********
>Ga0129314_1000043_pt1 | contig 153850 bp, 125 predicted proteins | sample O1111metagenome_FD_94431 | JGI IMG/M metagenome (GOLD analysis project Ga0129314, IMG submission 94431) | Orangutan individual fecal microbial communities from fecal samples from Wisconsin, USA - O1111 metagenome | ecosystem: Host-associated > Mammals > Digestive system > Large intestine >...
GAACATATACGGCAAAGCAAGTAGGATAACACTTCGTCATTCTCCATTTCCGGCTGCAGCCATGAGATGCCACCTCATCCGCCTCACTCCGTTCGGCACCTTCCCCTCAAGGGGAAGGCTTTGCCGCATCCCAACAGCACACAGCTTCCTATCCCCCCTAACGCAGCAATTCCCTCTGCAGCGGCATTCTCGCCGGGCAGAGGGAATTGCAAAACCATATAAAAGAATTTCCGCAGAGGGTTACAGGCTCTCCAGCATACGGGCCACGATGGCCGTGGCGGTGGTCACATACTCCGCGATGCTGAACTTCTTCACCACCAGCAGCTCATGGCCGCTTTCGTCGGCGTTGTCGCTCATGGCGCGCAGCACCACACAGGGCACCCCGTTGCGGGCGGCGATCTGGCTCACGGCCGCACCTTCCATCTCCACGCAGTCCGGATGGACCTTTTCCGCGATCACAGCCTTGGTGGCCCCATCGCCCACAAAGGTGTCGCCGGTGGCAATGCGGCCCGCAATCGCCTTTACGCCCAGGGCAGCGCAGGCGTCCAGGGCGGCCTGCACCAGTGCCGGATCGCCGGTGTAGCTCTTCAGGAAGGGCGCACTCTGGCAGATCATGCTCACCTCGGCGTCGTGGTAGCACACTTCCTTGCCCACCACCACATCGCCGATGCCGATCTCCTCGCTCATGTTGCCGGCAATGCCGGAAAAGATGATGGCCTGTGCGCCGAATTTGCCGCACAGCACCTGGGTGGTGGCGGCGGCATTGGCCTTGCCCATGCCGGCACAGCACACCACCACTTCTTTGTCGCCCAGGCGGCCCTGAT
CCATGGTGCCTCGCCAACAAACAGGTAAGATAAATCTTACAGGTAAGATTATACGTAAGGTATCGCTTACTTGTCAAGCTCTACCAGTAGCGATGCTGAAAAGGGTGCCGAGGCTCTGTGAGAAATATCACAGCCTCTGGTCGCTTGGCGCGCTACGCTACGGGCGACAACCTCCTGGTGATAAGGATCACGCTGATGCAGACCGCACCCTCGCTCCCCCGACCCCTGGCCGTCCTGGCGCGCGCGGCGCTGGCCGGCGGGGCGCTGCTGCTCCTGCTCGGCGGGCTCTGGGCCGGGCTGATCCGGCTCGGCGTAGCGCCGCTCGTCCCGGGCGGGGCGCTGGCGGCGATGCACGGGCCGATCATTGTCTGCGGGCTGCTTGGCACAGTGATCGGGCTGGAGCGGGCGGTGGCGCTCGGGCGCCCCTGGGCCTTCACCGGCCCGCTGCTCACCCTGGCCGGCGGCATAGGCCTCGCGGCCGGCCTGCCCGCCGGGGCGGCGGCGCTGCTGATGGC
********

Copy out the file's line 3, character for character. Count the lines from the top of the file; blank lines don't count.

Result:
CCATGGTGCCTCGCCAACAAACAGGTAAGATAAATCTTACAGGTAAGATTATACGTAAGGTATCGCTTACTTGTCAAGCTCTACCAGTAGCGATGCTGAAAAGGGTGCCGAGGCTCTGTGAGAAATATCACAGCCTCTGGTCGCTTGGCGCGCTACGCTACGGGCGACAACCTCCTGGTGATAAGGATCACGCTGATGCAGACCGCACCCTCGCTCCCCCGACCCCTGGCCGTCCTGGCGCGCGCGGCGCTGGCCGGCGGGGCGCTGCTGCTCCTGCTCGGCGGGCTCTGGGCCGGGCTGATCCGGCTCGGCGTAGCGCCGCTCGTCCCGGGCGGGGCGCTGGCGGCGATGCACGGGCCGATCATTGTCTGCGGGCTGCTTGGCACAGTGATCGGGCTGGAGCGGGCGGTGGCGCTCGGGCGCCCCTGGGCCTTCACCGGCCCGCTGCTCACCCTGGCCGGCGGCATAGGCCTCGCGGCCGGCCTGCCCGCCGGGGCGGCGGCGCTGCTGATGGC